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Adding to my toolbox

First of all, thank you so much for reading this and following along on my journey of self-healing and self-regulation. It's a bumpy ride, that's for sure. But sitting here writing this now, I feel really good. Grief is different for everybody, so there's no set formula. But here's what I've been doing in the past three weeks (has it only been three weeks?) to manage my grief.


1) Get off of social media.

Social media is great for some reasons. I always enjoyed being able to keep in touch with cast mates from long ago closed shows. But during this pandemic I've found that personally it only brings me down. I feel Anger when I see friends congregating in large groups and not wearing masks, while I'm still under a form of lockdown (yes, even today). I feel Envy when I see some of those friends performing and having fun together as if there is no pandemic anymore. I feel Disassociation when I mindlessly scroll through my feed, not digesting anything really. To me, social media has become like alcoholism. Some people can use social media, just like some people can drink, and not have negative effects. Some people, like me, cannot use either without serious side effects.


2) Get therapy

I have two therapists that I'm working with: one marriage counselor, and one grief specialist. I'm also continuing along my yoga therapy training which, in addition to teaching me great skills to use with clients, is also providing a bit of self reflection and therapy for me. There's no shame in getting therapy!


3) Get moving

For me, once I start moving my body, I always feel better. I never regret exercising. Sometimes, though, it's so hard to get moving when all I want to do is go back to bed and zone out on Netflix. So I allow myself those moments without shame, and have a list (yes, a list) of physical activities I can do when I'm ready - ranging from gentle somatic yoga to cycling. Even if I just do some myofascial release, I feel better, and usually that spurs me on to do more. Not always, but usually.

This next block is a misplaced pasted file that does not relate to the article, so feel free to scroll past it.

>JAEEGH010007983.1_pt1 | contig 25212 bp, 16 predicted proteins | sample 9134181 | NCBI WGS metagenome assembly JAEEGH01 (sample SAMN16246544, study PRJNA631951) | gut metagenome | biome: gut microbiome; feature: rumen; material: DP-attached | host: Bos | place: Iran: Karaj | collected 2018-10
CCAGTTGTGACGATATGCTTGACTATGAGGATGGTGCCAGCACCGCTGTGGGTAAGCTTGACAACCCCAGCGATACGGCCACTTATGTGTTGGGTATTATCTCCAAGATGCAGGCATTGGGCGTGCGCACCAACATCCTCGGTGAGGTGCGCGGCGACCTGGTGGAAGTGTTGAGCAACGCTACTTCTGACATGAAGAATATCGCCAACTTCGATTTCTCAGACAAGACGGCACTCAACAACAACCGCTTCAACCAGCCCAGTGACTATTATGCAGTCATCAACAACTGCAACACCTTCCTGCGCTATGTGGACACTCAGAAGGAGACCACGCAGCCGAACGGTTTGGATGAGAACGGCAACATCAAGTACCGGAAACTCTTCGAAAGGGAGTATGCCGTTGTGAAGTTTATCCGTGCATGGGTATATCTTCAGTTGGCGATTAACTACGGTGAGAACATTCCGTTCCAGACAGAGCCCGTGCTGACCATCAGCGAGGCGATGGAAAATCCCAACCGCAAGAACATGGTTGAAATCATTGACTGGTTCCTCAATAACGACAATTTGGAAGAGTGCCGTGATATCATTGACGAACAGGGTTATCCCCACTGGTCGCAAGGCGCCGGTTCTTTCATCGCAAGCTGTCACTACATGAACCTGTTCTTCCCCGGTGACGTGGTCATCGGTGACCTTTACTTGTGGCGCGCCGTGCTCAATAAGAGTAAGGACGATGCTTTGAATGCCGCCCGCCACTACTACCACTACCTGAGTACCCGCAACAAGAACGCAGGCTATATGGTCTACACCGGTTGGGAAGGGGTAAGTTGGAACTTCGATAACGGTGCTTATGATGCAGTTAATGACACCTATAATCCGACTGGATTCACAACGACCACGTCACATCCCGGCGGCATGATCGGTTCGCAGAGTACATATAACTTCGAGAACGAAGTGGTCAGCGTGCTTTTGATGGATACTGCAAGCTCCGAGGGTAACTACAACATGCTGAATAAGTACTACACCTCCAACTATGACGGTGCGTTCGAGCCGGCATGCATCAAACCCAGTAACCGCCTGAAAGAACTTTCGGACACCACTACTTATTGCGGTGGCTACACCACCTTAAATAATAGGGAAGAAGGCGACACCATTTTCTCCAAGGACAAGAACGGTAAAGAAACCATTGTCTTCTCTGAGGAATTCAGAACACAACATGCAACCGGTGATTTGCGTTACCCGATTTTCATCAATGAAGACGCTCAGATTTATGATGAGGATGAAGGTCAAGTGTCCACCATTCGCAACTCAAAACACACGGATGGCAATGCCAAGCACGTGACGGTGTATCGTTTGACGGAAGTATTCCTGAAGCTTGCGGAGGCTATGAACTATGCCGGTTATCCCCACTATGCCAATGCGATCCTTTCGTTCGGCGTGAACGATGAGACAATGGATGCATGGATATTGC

4) Have some sort of morning and evening routine

Being in this pandemic without clear boundaries between hobbies, work, and home life is tricky. And now that I've taken a six week leave of absence from Lacuna Community, I really have very little structure to my days. This is why, for me, it's important to begin my day and end my day with some sort of routine. My loose routine (because, let's face it, sometimes it changes) is to wake up, make coffee, write my morning pages, eat breakfast, do the crossword puzzle, and then embark on some kind of physical activity. My evening routine is to take a hot bath and read in bed.


5) Go slowly

This is the toughest part for me. A great example: I went bike riding with my dad the other day and most of the ride was uphill. I was eager to get out in the fresh air, and I suppose I was showing off a little bit. When it became clear to me that the incline was not going to let up and in fact was going to increase, I became dizzy and had to stop and sit down on the side of the bike path. I had overdone it. I feel like I do this with a lot of things in my life. I get very excited about something and I pour all my energy into it, over extending myself. And then I quickly lose steam and interest and have to pull out. This has been a big a-ha moment for me. So, a few days ago, I decided to take a different approach to this bike path. I took breaks, stretched my body, drank some water, and once my heart rate returned to normal, I continued on the uphill climb. I didn't make it all the way to the top, but I got to a beautiful outlook and was able to enjoy the view. And isn't that what life is all about?





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